BRADENTON -- Xin Dong's elementary students at Wakeland Elementary School were a little rusty when they came back to school in August. They'd forgotten some of the Chinese they'd learned from last year.
But Xin, who is teaching for the first time in the United States through the Chinese Guest Teacher Program, quickly started using immersion strategies she learned in the program's orientation.
"It's more Chinese, less English," Xin said. And it was amazing, she said, how quickly students picked up the language when she didn't resort to English.
This year, four schools in the district offer Chinese-language courses through the guest teacher program: Wakeland Elementary, Johnson Middle School, and Southeast and Braden River high schools. Former assistant superintendent Lynette Edwards helped bring the program to the district three years ago in the hopes of giving Manatee students a more global perspective, coordinator Elizabeth Smith said. The program, a partnership between the College Board and China's Hanban/Confucius Institute Headquarters, has given more than 150 Chinese teachers the opportunity to teach language at schools across the country this year.
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Xin Dong and Southeast High School's Zhou Rong are new to the program this year. Two other Chinese teachers in the program have chosen to continue their positions from last year.
This is the second year Wakeland Elementary has participated in the Chinese guest teacher program. Principal Mario Mendoza said that there is a strong push for language at the elementary school, including Chinese languages.
"It helps students learn about a culture that is growing," Mendoza said. "And keeps them prepared for jobs in a global economy."
At Wakeland Elementary, every student takes a Chinese class once a week in addition to Spanish classes. Many choose to participate in Chinese Club on Fridays, which is built into school hours. Here, Xin focuses on culture. She just led her classroom in making construction paper fans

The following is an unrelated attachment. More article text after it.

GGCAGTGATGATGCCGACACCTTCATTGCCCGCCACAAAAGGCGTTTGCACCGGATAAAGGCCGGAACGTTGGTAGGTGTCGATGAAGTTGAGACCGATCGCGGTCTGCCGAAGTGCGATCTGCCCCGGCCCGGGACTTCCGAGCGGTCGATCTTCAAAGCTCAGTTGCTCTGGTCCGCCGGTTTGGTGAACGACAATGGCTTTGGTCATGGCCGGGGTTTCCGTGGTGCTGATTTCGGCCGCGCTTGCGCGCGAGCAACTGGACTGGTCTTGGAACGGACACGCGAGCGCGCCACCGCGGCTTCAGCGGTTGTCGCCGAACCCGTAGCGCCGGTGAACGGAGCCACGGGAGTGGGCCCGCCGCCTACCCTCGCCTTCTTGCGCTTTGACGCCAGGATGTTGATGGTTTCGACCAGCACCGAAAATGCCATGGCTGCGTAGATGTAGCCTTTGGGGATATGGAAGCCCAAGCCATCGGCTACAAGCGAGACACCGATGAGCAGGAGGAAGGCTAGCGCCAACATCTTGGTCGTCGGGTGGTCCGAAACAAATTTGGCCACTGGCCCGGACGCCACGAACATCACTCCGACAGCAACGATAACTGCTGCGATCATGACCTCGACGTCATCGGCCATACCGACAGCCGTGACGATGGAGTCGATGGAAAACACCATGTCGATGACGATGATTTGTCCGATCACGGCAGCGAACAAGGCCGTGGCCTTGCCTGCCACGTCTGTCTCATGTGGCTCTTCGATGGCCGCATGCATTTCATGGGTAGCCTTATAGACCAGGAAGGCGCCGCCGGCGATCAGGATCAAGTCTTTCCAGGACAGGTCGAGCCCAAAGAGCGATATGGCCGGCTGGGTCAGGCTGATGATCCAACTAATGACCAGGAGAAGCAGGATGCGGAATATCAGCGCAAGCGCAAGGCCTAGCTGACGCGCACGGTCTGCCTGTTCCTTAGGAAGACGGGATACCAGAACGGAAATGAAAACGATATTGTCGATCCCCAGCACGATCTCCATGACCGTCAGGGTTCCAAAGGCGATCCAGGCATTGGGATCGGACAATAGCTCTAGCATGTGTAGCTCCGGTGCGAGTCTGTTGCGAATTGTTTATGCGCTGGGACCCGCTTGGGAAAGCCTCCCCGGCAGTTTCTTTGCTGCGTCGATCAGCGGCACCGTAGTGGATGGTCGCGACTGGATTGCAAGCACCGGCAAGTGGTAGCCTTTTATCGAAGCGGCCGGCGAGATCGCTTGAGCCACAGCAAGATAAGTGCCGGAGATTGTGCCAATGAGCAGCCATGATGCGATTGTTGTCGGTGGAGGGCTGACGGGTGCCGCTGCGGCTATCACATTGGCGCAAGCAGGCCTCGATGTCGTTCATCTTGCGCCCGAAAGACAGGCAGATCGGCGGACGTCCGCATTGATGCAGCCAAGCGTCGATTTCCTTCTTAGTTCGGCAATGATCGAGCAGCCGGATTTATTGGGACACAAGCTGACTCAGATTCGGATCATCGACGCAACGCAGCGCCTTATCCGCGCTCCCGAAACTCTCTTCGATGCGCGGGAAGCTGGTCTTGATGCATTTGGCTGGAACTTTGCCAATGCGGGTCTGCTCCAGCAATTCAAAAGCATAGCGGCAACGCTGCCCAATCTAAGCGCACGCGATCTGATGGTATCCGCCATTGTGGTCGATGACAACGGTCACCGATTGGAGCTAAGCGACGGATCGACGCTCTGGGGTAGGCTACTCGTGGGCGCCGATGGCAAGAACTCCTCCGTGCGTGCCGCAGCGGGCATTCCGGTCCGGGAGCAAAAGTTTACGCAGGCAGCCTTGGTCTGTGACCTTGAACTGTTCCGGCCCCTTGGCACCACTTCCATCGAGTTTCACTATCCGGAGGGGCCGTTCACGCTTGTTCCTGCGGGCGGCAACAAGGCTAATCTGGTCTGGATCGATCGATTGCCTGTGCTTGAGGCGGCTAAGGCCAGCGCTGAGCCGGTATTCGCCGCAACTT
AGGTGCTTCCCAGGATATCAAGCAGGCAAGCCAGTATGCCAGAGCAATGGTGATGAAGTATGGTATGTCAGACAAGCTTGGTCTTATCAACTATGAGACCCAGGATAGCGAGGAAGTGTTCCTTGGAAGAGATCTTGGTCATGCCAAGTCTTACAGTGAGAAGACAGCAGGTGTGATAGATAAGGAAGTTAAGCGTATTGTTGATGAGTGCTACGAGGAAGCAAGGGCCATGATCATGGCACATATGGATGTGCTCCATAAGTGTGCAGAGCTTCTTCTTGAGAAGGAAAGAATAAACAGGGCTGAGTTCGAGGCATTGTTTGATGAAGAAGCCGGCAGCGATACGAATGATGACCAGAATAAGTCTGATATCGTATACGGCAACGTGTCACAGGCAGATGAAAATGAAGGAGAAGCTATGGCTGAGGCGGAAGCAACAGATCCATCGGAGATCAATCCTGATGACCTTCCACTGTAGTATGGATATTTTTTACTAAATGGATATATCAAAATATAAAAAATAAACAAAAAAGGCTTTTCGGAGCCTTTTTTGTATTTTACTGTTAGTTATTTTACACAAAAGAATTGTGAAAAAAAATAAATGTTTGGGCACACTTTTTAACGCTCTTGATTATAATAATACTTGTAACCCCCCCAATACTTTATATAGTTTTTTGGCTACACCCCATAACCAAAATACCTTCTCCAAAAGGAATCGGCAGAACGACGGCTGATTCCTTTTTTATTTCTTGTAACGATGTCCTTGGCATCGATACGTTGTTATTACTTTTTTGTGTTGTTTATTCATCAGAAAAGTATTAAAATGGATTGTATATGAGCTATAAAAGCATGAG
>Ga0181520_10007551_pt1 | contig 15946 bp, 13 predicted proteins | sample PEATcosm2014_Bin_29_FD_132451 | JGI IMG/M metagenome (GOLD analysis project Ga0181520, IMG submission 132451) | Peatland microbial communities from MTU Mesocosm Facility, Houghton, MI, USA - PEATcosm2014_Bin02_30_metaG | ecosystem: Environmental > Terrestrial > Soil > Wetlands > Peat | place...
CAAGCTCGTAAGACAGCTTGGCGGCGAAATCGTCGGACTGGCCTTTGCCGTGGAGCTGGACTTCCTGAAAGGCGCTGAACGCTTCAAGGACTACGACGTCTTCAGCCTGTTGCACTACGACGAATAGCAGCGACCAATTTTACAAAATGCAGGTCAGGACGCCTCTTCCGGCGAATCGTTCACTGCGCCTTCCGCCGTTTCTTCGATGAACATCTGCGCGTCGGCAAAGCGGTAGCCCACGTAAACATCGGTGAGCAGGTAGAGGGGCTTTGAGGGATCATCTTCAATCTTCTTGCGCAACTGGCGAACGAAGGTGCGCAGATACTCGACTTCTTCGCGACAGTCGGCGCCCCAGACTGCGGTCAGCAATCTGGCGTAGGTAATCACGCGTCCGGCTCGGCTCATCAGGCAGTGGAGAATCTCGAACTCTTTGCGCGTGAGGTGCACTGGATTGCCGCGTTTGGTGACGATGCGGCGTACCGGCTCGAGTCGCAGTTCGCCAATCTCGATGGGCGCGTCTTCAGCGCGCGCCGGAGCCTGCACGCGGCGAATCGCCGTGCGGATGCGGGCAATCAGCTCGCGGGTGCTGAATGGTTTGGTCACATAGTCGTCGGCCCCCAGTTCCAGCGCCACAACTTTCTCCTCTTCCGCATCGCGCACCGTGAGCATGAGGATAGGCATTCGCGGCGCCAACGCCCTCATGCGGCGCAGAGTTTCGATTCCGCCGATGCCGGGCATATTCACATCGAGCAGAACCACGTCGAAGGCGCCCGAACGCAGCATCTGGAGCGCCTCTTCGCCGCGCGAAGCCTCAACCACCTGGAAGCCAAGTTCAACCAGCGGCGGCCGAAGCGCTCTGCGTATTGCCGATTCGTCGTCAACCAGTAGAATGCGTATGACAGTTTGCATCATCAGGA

and then explained their cultural significance to the Chinese people.
Xin had never been to the United States before this year. She's often asked why pack up your things to teach American children when you are a 31-year-old college professor?
She majored in English when she went to the university in China, specifically studying American literature. In a way, traveling to America was a way of completing her education.
But it's also a way for her to share her own culture, and she says she's been pleasantly surprised at how eager and curious her Wakeland students are to learn the language and customs of her country.
Smith said while students and parents haven't demanded Chinese language courses in the district, the interest is there.
"It's a selling point for parents because of the global perspective, it broadens horizons." Smith said.
Students aren't the only ones who are learning.
Xin said there's a lot of things that stick out about American students, especially when compared to Chinese students. She thinks students are given more room to be creative here. They ask lots of questions. And their curriculum exposes them to more subjects. Chinese curriculums stick to subjects that appear on specific tests, she said.
While the guest teachers are here, they can stay with host families. Xin lives with Johnson Middle School science teacher Deborah Peters, who is taking her to visit Miami for Labor Day weekend. She'll be back to her classroom Tuesday.
Mendoza said he has no plans to stop the program.
"If anything, we'd love to have more."
Katy Bergen, Herald education reporter, can be reached at 941-745-7081.